After barely registering on the media's radar for weeks, the Graham-Cassidy Obamacare replacement bill is finally generating serious attention as a September 30 deadline for action approaches. As we noted earlier in the week, Senate Republicans appear to be just one or two votes shy of a simple majority to pass the legislation, which also appears to have enough support to clear the House of Representatives. If the House Freedom Caucus can rally behind a bill that is several strides to the left of previous "repeal and replace" attempts, its passage seems likely. But the key question, once again, is whether it can emerge from the Senate. With a preliminary CBO score coming early next week, GOP leaders would have five business days to get a bill passed before reconciliation authority expires. That analysis will examine the fiscal impact of the legislation, but not its affects on coverage or premiums, which will take several more weeks to compute. The CBO's estimates on these fronts have been terribly flawed, but it still must be said that rushed votes on largely un-scored bills is awful process. But here we are, again. If you're looking for hopeful signs on the upper chamber whip count, it looks like John McCain -- while still hesitant -- says he's open to supporting the bill that's co-sponsored by his close friend, Lindsey Graham. One of the factors behind McCain's decision-making process on Obamacare replacement bills has been the advice of his state's Governor, Doug Ducey, who gave the bill his blessing just yesterday:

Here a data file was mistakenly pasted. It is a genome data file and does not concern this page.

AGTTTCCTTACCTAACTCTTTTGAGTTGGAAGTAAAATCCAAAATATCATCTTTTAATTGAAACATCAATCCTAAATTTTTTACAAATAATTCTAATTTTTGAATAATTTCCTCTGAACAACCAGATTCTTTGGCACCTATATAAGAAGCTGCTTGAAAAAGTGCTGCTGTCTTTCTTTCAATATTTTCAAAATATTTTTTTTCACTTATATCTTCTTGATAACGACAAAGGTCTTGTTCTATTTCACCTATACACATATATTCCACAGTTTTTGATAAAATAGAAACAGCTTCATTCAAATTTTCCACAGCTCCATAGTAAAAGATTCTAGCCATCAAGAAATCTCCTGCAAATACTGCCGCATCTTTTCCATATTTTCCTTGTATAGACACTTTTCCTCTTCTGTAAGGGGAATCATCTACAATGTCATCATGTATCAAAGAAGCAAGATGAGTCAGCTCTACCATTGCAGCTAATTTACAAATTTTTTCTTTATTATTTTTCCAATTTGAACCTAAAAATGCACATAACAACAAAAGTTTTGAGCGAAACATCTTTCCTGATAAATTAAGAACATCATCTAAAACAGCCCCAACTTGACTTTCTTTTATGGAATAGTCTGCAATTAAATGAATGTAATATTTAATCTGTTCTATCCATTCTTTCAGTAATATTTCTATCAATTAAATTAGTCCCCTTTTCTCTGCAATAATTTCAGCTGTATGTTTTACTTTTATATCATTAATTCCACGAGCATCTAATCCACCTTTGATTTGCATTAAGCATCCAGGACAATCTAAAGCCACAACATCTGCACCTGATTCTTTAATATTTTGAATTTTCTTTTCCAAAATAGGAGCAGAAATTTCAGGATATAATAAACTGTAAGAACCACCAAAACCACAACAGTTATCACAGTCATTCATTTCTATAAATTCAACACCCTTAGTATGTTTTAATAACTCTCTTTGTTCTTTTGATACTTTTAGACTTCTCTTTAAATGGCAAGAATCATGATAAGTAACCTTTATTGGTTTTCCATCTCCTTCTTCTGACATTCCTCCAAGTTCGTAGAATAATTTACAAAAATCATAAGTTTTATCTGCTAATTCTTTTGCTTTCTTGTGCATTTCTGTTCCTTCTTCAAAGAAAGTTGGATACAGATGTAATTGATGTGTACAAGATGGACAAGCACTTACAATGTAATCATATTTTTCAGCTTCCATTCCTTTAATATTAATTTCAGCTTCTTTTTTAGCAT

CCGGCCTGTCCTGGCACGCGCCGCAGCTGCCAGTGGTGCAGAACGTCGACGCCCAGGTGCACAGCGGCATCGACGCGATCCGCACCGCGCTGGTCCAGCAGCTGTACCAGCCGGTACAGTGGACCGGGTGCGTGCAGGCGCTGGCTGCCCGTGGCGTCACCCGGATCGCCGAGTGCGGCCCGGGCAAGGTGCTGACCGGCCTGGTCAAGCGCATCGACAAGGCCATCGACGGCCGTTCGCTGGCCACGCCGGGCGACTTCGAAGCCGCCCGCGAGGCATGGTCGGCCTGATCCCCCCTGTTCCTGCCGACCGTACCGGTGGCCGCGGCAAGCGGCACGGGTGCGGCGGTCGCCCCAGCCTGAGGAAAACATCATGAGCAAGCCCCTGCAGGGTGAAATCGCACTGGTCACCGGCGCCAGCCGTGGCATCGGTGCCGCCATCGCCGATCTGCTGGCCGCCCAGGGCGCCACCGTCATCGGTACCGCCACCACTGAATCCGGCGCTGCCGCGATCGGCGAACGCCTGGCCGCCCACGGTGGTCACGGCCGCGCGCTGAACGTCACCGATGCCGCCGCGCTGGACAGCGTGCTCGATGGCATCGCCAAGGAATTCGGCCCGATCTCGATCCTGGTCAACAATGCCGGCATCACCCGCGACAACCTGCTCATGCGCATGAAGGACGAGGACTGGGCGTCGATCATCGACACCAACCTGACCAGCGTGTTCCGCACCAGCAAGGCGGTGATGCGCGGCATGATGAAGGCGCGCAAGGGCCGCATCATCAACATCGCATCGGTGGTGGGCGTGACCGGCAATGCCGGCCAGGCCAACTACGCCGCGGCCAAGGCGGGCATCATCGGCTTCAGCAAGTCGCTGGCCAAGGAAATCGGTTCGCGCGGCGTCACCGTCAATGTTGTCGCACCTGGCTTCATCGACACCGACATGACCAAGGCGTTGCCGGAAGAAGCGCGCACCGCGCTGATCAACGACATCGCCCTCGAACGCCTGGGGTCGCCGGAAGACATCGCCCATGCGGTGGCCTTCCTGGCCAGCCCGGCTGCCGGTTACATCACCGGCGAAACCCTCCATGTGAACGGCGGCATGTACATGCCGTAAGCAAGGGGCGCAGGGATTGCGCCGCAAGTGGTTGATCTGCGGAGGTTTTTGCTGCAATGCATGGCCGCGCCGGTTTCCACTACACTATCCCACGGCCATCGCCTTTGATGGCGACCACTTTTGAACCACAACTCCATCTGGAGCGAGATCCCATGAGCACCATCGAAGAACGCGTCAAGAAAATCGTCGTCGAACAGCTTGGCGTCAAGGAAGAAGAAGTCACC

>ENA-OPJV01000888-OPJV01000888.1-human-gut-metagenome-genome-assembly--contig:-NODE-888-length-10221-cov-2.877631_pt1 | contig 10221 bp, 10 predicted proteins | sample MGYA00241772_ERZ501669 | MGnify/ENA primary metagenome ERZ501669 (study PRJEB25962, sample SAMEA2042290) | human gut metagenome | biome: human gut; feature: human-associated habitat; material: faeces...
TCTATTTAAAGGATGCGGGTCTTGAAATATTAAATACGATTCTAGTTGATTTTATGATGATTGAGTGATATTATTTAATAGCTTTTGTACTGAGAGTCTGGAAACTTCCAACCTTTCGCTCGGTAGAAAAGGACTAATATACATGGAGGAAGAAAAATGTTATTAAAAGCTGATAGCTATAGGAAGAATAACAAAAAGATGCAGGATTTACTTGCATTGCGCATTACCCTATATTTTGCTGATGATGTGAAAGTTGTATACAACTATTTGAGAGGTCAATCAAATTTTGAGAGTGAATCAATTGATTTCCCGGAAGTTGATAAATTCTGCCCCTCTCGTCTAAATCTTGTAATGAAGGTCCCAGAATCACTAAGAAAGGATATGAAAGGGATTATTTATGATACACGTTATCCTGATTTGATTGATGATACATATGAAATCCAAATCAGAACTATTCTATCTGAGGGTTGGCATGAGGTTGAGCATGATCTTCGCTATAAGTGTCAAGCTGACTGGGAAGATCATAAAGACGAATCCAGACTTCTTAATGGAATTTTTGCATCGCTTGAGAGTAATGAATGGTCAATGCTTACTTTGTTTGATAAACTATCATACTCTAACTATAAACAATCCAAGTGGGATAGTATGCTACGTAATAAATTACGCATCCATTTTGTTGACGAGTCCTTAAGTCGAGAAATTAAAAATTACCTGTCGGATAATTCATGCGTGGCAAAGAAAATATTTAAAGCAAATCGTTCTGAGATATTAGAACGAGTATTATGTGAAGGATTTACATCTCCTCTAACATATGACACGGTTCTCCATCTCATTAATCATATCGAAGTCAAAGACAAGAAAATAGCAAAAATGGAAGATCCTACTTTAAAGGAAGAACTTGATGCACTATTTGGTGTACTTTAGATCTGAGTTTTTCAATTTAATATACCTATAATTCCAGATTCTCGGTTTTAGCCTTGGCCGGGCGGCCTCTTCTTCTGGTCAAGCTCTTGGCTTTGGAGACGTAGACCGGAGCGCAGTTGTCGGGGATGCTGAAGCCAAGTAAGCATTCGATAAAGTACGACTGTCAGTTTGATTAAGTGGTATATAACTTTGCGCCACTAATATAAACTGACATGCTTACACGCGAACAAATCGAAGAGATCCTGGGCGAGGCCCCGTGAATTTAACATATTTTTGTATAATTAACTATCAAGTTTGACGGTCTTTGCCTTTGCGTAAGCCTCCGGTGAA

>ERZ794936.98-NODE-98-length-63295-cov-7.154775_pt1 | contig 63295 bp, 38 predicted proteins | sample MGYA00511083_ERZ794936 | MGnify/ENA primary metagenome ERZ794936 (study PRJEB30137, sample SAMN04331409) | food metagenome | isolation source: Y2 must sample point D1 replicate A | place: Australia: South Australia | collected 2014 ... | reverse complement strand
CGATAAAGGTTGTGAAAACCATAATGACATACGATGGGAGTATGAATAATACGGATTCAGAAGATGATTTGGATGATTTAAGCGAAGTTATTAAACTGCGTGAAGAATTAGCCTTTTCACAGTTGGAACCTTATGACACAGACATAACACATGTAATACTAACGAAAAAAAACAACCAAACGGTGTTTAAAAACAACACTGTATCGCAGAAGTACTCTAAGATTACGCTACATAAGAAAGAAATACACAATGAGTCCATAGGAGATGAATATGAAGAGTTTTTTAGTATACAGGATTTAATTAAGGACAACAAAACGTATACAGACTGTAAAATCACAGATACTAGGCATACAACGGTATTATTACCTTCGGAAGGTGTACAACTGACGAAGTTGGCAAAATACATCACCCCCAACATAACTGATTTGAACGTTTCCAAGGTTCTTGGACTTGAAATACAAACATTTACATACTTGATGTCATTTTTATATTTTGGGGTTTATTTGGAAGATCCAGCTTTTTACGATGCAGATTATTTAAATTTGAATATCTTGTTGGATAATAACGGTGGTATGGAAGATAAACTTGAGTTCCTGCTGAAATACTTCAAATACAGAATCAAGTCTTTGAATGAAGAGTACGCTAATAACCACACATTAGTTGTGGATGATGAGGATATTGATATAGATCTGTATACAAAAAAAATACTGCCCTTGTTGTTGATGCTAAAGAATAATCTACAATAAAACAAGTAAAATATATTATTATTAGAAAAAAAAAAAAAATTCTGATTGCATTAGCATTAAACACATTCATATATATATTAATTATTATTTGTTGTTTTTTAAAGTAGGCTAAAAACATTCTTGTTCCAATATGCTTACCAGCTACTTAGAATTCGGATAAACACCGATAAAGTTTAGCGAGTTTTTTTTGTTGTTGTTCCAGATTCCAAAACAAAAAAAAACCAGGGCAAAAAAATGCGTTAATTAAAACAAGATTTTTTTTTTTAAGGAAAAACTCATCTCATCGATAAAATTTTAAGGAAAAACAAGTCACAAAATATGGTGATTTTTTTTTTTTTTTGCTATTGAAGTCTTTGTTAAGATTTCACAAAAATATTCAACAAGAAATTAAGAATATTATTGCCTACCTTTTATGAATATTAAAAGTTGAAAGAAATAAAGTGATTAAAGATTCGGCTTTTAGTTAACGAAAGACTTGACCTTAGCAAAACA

Alaska's Lisa Murkowski has also made quasi-supportive statements that at least suggest that she'd consider casting an "aye" vote if and when the time comes:
GOP AK Sen Murkowski says she's "undecided" on Graham/Cassidy but she "likes both of the guys"— Chad Pergram (@ChadPergram) September 18, 2017
Conversely, Susan Collins still sounds like she has no interest in supporting any bill to repeal Obamacare -- even one that takes a state-based approach similar to her own supposed plan, which she introduced with none other than Bill Cassidy. It seems increasingly clear that as Republicans weigh their options on this subject, Collins should be considered a Democrat, for all intents and purposes. Then there's Rand Paul, who is digging in against the bill, framing it as "if you like your Obamacare, you can keep it" non-repeal. It's true that under Graham-Cassidy, states would have the ability to spend their healthcare funding block grants virtually however they see fit (though some core coverage protections and guarantees would remain mandated nationwide). On the menu of possible options would be maintaining a framework that's effectively identical to Obamacare. Some conservatives worry that liberal states might apply the funds to expand government even further, with an eye toward sprawling single-payer. But part of the "risk" of federalism is that some states will make bad decisions; the upside is that other states will be more innovative and responsible, capitalizing new flexibility to improve the lives of their citizens.
Some of Paul's arguments against the new legislation hold water as a matter of policy, but they're hard to square with his support for "skinny repeal," which he said was the best option left. And if he's offended by a proposal that would have the practical effect of maintaining Obamacare in some places, does he believe a better alternative would be to keep Obamacare...everywhere? Is the policy itself sound, or at least acceptable, from a conservative perspective? A National Review summary explains some of the appealing benefits of the framework: